Practical

This is where all the advice in between falls… cause there’s a lot more to know about college than school work, dating, and drinking…

The Freshman 15 is no myth

here are some of my favorite websites to help combat late-night-junk-food-eating, drunk-munchies, and all together poor health habits.

“The American College of Sports Medicine (ACSM) found that both male and female college students eat approximately 500 additional calories between the hours of 8 p.m. and 4 a.m.”

To Greek or Not to Greek

I asked two of my very best friends to write reasons To Greek or Not to Greek. Sadia studies Public Relations and is member of Kappa Phi Beta at St. John’s University, and Katie just graduated from St. John’s with a Journalism degree. Both Katie and Sadia are very social and excel in their academics.

To Greek:: Sadia Mashkoor

  1. Being in a Greek organization gains you a lot of recognition in not just a social way but also in culture and service.
  2. Of course you can’t be expected to like every single person in your organization but you will have their respect, as well as the respect of other organizations.
  3. Networking.
  4. A bond for life, the letters you share and memories outlast other friendships. I meet founding members who are 70 and still keep in touch and come to sorority events.
  5. Semi formal and formal. imagine prom but with people you actually like plus alcohol

Not To Greek:: Katie Ryan

  1. It’s not hard to make friends you don’t literally have to pay dues for.
  2. Who wants an obligation to people to one group of people for the rest of their life they don’t even always like?
  3. College is a time for meeting as many new people as possible. Going Greek means you’re always attending parties and events and spending all your time with one specific group of people.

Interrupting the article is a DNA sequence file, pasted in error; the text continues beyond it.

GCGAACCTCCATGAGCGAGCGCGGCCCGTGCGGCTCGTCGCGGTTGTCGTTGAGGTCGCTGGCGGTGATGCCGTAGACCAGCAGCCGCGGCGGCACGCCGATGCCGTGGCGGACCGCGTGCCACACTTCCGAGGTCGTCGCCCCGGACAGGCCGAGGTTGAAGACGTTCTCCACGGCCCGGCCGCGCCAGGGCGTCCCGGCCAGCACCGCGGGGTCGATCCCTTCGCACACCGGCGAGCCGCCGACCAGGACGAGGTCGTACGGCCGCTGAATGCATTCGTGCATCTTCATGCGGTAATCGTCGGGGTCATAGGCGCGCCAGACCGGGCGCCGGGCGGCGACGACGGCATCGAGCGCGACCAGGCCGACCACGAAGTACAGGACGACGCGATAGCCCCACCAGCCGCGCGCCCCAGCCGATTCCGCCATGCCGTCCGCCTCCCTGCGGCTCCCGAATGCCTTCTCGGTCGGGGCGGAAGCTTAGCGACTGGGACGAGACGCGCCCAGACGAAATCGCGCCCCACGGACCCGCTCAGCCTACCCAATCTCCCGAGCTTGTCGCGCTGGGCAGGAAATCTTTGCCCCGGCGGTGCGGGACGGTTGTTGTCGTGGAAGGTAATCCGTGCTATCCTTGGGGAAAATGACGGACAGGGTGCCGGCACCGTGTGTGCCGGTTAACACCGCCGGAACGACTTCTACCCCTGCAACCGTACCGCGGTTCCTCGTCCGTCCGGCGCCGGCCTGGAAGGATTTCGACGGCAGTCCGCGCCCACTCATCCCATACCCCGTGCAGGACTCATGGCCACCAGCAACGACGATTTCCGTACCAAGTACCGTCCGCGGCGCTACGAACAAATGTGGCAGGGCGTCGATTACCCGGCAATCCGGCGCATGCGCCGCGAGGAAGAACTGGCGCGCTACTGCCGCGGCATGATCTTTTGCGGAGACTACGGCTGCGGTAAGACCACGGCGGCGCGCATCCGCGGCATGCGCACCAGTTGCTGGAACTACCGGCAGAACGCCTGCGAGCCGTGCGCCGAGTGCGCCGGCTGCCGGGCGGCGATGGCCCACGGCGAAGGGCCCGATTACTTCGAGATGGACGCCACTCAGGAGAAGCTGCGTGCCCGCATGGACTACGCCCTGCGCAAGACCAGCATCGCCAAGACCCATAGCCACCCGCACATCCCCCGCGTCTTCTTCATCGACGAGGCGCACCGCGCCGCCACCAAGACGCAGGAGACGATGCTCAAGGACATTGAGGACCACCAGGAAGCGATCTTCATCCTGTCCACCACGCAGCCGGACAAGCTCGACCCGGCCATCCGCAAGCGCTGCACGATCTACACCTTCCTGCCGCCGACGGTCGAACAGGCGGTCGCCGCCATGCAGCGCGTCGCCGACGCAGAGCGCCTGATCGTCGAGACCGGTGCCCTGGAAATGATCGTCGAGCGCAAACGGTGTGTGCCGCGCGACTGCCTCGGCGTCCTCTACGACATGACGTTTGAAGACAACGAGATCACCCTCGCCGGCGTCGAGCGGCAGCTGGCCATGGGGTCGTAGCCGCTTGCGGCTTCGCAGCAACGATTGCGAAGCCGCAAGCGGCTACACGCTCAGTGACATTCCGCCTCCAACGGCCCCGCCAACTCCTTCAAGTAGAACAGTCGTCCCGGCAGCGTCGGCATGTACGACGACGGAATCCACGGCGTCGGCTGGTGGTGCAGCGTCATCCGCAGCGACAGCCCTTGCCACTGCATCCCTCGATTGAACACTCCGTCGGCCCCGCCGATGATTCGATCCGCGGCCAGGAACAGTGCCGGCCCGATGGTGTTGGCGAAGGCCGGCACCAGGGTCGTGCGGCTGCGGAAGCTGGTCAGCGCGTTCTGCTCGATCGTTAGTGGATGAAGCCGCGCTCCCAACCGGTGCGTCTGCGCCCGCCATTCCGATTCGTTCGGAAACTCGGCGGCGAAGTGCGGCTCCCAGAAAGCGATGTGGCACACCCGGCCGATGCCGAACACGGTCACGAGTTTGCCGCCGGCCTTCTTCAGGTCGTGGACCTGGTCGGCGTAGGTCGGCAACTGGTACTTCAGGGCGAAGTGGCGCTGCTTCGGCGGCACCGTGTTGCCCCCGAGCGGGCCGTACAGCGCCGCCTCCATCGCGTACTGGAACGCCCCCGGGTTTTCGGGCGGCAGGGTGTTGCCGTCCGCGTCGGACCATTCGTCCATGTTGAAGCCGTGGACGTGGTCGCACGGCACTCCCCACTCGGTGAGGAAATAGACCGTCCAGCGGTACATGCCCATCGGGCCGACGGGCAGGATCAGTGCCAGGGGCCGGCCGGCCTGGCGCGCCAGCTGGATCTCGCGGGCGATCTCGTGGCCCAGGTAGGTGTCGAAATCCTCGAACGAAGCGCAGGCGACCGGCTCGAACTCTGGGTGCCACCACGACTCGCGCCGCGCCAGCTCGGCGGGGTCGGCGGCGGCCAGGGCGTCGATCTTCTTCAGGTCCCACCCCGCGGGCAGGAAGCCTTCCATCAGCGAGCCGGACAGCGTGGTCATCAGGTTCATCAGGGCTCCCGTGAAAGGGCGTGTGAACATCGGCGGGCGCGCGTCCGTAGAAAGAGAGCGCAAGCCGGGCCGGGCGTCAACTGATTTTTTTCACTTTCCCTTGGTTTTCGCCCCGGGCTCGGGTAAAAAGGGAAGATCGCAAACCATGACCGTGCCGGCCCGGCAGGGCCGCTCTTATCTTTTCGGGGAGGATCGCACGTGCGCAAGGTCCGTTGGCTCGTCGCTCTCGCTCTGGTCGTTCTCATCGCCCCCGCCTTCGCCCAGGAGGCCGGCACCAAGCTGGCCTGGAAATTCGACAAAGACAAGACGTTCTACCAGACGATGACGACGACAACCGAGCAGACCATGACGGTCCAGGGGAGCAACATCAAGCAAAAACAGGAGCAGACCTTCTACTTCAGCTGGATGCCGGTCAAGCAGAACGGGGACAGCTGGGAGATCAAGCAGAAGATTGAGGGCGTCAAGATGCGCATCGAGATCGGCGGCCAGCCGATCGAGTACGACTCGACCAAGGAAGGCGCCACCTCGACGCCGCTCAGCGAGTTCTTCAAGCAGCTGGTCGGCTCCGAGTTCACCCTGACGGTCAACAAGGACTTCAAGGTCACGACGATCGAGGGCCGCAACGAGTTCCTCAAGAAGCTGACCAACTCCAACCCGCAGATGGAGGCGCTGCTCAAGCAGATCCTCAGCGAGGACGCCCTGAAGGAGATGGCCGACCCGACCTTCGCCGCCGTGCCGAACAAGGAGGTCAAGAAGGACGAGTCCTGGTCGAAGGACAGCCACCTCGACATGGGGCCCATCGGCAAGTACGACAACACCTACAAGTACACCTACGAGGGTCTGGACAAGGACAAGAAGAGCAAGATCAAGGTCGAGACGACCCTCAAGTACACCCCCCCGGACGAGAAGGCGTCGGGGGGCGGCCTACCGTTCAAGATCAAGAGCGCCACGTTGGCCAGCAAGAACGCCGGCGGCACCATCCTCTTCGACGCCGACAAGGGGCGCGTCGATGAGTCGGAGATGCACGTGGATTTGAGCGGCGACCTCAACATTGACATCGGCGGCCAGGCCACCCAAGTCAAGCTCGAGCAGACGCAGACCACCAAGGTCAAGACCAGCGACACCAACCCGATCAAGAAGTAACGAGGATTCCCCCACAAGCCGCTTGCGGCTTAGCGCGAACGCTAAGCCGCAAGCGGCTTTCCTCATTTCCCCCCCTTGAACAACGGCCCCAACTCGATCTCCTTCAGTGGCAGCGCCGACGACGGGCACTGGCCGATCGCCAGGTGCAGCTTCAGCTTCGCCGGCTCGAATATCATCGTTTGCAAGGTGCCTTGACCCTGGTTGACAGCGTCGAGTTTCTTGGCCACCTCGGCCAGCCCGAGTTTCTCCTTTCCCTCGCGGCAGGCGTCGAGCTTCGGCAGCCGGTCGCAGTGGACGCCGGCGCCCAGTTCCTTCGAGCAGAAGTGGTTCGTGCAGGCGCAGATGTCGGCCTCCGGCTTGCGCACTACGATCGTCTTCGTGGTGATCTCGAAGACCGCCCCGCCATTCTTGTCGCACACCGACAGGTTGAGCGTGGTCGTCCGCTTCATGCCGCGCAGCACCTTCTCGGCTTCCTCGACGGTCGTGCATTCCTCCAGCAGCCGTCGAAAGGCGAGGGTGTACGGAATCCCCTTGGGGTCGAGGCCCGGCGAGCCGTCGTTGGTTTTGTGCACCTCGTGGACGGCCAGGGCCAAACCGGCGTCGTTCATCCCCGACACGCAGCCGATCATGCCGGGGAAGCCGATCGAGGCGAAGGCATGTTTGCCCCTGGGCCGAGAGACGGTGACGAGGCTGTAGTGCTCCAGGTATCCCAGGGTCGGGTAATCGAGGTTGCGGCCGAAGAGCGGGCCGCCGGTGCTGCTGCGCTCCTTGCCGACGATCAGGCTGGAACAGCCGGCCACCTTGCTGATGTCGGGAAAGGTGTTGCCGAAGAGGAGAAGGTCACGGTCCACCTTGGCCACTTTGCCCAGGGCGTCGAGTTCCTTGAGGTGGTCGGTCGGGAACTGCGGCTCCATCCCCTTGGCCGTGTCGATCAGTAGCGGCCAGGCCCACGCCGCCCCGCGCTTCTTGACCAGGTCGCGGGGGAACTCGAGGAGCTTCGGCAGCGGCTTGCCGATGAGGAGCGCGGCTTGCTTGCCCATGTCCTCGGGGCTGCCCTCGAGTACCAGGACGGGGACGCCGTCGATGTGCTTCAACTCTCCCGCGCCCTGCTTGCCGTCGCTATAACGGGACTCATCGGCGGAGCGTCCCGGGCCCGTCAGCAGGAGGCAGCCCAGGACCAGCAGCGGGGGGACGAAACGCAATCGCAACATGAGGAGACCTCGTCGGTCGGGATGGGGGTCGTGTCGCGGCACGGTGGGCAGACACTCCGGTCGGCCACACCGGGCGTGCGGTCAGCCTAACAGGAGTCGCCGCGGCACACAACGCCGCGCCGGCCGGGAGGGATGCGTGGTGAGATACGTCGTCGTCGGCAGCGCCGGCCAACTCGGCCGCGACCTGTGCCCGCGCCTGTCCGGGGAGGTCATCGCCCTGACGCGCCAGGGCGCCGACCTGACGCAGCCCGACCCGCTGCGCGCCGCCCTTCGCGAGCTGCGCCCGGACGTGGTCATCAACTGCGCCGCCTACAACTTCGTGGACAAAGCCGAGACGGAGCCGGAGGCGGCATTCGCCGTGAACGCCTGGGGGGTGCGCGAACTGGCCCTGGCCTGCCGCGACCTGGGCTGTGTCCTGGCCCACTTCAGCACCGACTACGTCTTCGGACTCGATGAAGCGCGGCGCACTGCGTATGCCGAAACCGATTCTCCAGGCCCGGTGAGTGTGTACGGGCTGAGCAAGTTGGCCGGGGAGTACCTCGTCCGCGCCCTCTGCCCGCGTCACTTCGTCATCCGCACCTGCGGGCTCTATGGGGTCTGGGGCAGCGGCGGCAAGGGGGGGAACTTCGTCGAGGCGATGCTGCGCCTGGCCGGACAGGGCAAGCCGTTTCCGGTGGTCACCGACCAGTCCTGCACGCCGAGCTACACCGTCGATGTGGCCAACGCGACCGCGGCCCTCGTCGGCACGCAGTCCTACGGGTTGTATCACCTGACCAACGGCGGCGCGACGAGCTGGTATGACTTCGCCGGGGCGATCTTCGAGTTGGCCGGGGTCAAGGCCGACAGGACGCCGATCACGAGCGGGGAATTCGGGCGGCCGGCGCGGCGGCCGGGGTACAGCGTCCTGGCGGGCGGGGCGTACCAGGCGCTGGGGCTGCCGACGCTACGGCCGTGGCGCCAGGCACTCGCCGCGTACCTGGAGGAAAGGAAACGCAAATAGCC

4. Obligations to Greek-oriented events and parties can get in the way of things you’d rather spend your time doing, including homework assignments, work, and non-Greek Friends.
  5. Gossip, gossip, gossip.

Expanding Your Network

Christina Fernandez is a 4th year student at St. John’s University currently studying Public Relations. I had some time to sit down with her and get some first-hand tips on expanding your network both professionally and socially.  Your network is essentially all the people you know, more so its all the people you know and could contact if needed. Both professional and social networks are started young, Steve Jobbs  once went to High School, and I’m sure he made some friends, maybe not many but I’m sure the friends he kept have nice iPhones.

Fernandez, explained that during your college years your network will be rapidly expanding and it’s important to manage it. Depending upon the college or university you attend, class room size will range anywhere from under 20 students, to over 200. Multiply that by the average number of course you take each semester and that’s a lot of potential Steve Jobbs you come in contact with. Make sure you exchange contact information and build relationships with people you believe will benefit you in the future. Always take business cards, it doesn’t matter what the business is, that’s another contact to add to your network,and you never know when you’re going to need to know a plumber, or a club promoter.

My Go-To Websites for Everything Else

  • Twitter, get on Twitter if you haven’t already, don’t get stuck behind the times
  • Stumble, this is an amazing website, it practically cures boredom.
  • MyOpenBar, daily list of open bar times and locations
  • WordPress, if you have something to say the internet is the easiest place to be heard
  • WebMD, I don’t feel comfortable making any statements about drug use in college, but don’t be naive you will be offered a hit, so know what you’re taking.getting yourself into.
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